With bromine in the mix now, I couldn’t wait to make daguerreotype. I buffed out a test 1/4 plate and proceeded to fume over iodine to just beyond the first yellow and into a sepia/rose- it took about 2 minutes in a 63 degree ambient temperature. The was put over the bromine masked off into quadrants and fumed for 40seconds each. After the bromine the plate was again fumed over the iodine for 2/3 the time of the first iodine- about 90 seconds. The first exposure was for one minute at f3.5 using a 150mm lens and metered for ASA 100 and reduced it by 8 stops. The plate was developed for 168 degrees for 5 minutes. what I got was a faint image at the quadrant that received the least amount of bromine at 40 seconds——–shit!——–There is a fine line for bromine, too little or too much will decrease sensitivity. It seems the silica in the fume box is a bit strong.
Another plate was buffed. Right as I was almost done hand buffing the plate fell of the stand and landed face down onto the concrete——-shit again!——I dusted it off and hand buffed it a bit more. At 35-40 bucks per 1/4 plate there was no way that I was going to let a few scratches and dents keep me from using that plate. The plate was iodized same as the first and then I guessed how much bromine to give considering the results from the first plate. I gave it 20 seconds of bromine and then the plate got the second iodine.
The exposure was a little different for the second plate. I went ahead and gave the plate 11 stops instead of the 8 to compensate for the dark reddish color of the subject. 90 seconds was the exposure and after a 5 minute development the plate looked about 1.5-2 stops over exposed. It was not too bad a guess with the bromine and I got some really nice details in the shadow areas and in the wood grain. The highlight areas were a bit blown out but not too shabby for the first decent image ever using bromine, I went ahead with the gilding. I need some practice gilding as I think I got the plate too hot and it resulted in a weird brown spot and uneven marks on the plate. Aside for the dents and scratches, the bad gilding, and dust, I was very happy and took the plate home as a kind of milestone. The image is of my big baby 11 x 14 Deardorff “Daisy” on a century master studio stand with a Dallmeyer 3A.No Comments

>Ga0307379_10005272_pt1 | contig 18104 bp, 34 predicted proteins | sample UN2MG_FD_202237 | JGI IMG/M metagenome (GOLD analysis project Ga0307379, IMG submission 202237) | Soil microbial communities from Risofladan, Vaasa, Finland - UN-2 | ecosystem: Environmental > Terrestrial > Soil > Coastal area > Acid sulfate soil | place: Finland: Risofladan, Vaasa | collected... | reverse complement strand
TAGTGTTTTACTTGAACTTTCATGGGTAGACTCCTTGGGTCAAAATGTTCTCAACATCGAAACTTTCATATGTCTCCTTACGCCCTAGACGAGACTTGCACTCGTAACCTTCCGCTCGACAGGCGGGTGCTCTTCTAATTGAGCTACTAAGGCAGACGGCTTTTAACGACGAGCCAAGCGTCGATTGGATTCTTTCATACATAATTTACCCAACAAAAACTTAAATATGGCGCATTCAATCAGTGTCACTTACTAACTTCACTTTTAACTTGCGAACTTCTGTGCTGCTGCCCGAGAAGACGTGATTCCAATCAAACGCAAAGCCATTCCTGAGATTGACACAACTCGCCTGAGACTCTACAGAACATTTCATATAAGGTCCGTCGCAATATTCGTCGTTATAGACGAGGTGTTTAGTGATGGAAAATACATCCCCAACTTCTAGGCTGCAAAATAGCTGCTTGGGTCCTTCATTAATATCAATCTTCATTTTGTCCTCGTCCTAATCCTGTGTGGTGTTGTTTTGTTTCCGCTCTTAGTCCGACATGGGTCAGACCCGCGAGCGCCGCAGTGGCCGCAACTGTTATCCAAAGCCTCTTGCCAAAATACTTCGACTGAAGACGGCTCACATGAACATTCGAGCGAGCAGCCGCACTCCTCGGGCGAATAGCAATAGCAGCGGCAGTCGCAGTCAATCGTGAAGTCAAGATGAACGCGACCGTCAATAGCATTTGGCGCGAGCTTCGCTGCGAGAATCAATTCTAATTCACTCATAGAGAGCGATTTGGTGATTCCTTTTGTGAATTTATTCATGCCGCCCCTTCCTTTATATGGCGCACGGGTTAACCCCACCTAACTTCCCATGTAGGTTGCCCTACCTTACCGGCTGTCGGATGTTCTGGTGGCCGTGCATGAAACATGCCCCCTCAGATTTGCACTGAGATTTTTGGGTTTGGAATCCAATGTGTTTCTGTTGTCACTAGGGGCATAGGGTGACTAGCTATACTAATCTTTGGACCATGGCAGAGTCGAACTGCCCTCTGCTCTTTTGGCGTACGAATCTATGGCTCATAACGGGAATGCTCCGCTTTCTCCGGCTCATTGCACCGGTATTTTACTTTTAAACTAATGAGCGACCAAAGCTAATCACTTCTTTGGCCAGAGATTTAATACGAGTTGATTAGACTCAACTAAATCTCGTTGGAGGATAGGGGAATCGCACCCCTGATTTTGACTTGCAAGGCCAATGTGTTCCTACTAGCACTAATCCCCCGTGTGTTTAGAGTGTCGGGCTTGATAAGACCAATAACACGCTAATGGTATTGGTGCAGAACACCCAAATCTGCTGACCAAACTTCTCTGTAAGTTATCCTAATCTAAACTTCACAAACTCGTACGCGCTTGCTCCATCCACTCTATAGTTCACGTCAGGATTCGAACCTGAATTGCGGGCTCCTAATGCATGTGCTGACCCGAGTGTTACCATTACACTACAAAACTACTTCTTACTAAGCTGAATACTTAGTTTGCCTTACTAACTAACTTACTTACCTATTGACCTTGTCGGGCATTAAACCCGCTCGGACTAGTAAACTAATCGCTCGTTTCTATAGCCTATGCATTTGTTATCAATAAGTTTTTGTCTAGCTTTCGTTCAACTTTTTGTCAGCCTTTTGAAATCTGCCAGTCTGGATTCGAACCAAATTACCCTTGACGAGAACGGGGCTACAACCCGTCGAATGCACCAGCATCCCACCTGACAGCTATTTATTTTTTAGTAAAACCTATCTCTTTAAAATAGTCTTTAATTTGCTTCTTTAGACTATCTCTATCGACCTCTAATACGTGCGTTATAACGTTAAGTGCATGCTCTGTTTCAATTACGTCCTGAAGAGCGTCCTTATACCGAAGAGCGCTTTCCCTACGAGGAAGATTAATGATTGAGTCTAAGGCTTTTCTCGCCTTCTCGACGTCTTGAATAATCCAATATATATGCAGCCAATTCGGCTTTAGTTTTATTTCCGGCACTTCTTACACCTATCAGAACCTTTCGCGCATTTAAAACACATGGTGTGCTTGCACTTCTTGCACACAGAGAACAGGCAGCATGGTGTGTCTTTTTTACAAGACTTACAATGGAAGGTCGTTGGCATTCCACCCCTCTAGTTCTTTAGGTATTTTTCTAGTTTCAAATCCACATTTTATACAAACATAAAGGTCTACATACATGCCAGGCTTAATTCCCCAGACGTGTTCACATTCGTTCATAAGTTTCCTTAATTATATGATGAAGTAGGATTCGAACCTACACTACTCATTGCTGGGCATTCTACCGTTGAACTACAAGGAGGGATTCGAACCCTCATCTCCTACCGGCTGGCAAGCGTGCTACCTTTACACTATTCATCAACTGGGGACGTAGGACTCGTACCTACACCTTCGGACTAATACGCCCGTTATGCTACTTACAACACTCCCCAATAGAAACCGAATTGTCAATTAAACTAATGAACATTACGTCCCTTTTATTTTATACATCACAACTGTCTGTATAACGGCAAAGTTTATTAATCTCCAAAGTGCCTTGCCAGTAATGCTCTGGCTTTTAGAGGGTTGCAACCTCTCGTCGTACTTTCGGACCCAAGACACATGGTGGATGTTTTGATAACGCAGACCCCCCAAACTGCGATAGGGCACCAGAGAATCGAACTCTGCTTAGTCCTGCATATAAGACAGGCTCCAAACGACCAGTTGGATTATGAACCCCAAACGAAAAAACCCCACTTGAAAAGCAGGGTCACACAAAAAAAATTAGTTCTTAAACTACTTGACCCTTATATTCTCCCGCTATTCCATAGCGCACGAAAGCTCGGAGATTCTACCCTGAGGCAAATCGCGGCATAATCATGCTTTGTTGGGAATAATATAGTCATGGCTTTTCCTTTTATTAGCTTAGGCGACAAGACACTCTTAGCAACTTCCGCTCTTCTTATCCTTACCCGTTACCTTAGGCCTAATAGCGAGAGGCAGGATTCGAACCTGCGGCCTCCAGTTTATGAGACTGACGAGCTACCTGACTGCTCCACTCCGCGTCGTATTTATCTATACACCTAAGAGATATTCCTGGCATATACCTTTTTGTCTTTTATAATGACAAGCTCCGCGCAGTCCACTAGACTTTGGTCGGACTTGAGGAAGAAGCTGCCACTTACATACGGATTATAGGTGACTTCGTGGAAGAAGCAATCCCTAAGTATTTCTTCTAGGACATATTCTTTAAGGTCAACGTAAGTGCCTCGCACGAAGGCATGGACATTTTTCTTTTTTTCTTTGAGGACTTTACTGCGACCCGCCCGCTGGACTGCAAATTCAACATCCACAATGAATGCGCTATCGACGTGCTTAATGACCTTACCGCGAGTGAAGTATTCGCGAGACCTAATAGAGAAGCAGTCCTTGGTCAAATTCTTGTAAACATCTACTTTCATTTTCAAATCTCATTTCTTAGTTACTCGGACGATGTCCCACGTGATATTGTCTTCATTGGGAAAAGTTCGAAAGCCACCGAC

I tried to give the bromine as much respect as possible and had two ways of dealing with an accidental spill. I had a 500ml beaker filled with ammonia to neutralize as much of the bromine vapor as possible and I also had a 16 ounce container full of calcium hydroxide ready for any spills inside and outside the inside the fume hood. The operation was all done inside a stainless steel fume hood and the charging was done inside a gallon glass jar with a lid. Since bromine vapor is heavier than air minimal amounts of vapor were lost. First, about 5mls was poured into a small erlenmeyer flask and then transfered into a very shallow pyrex dish to allow the vapor charge the silica gel with the bromine vapor.
The fully charged silica resembles salmon eggs
About 1/4 cup is was mixed with about 500grams of silica to make a working strength silica inside the fuming box. As you can see in the picture the working strength silica is very yellow/orange in color
Two weeks before my son was born I managed to make a couple of daguerreotypes. Even though the silicone heating pad used to heat up the mercury was burned out on the temperature controller, I decided to put some mercury in the pot and heat up the mercury cup using a simple spirit lamp.
The temperature could still be monitored with the temperature controller thermocouple. I have to admit, heating up mercury is not something to be taken lightly and there danger not only for me but for my studio mates if there should be a spill or inadequate ventilation of the mercury vapor. Before the mercury every came to the studio I made sure there was a way to deal with a spill by purchasing a mercury spill kit and a used Bacharach MV2 mercury sniffer. The last essential piece of equipment is a full face respirator with the appropriate filters which will be purchased sooner than later. I found the mercury sniffer to be an incredibly useful tool as it allowed me to test the air inside the studio and the effectiveness of my fume hood. I found that the fume hood works perfectly and that no mercury vapor is present both inside the studio, in the wood shop outside the studio, or leaking from the ducting while the pot is at a working temperature of 176 degrees Fahrenheit. thank goodness…..
One thing that I discovered, even after the mercury pot has cooled and the mercury cup has been removed, the walls of the pot continue to emit dangerous levels of mercury vapor but the emission gradually falls off to very slight levels after a few days. The pot now gets put into an airtight container when not in use.
So the first 1/4 plate daguerreotype I made in my studio was of my Deardorff studio camera. The plate was buffed on the wheel then hand buffed using rouge only. The plate was then fumed over iodine to a rose/sepia color. I used the 8 x 10 Deardorff and a old Soviet 150mm f3.5 lens. The exposure was very much a guess and was exposed for 45 minutes in the studio using one 450 watt CFL fixture. I developed it for 6 minutes with the mercury at 170. The alcohol lamp keeps a constant temperature on the mercury pot but requires some fussing. It was overdeveloped a bit and has a light mercury frost on it but I got an image. This was scanned using my flatbed with some spacers to keep the plate from touching the glass.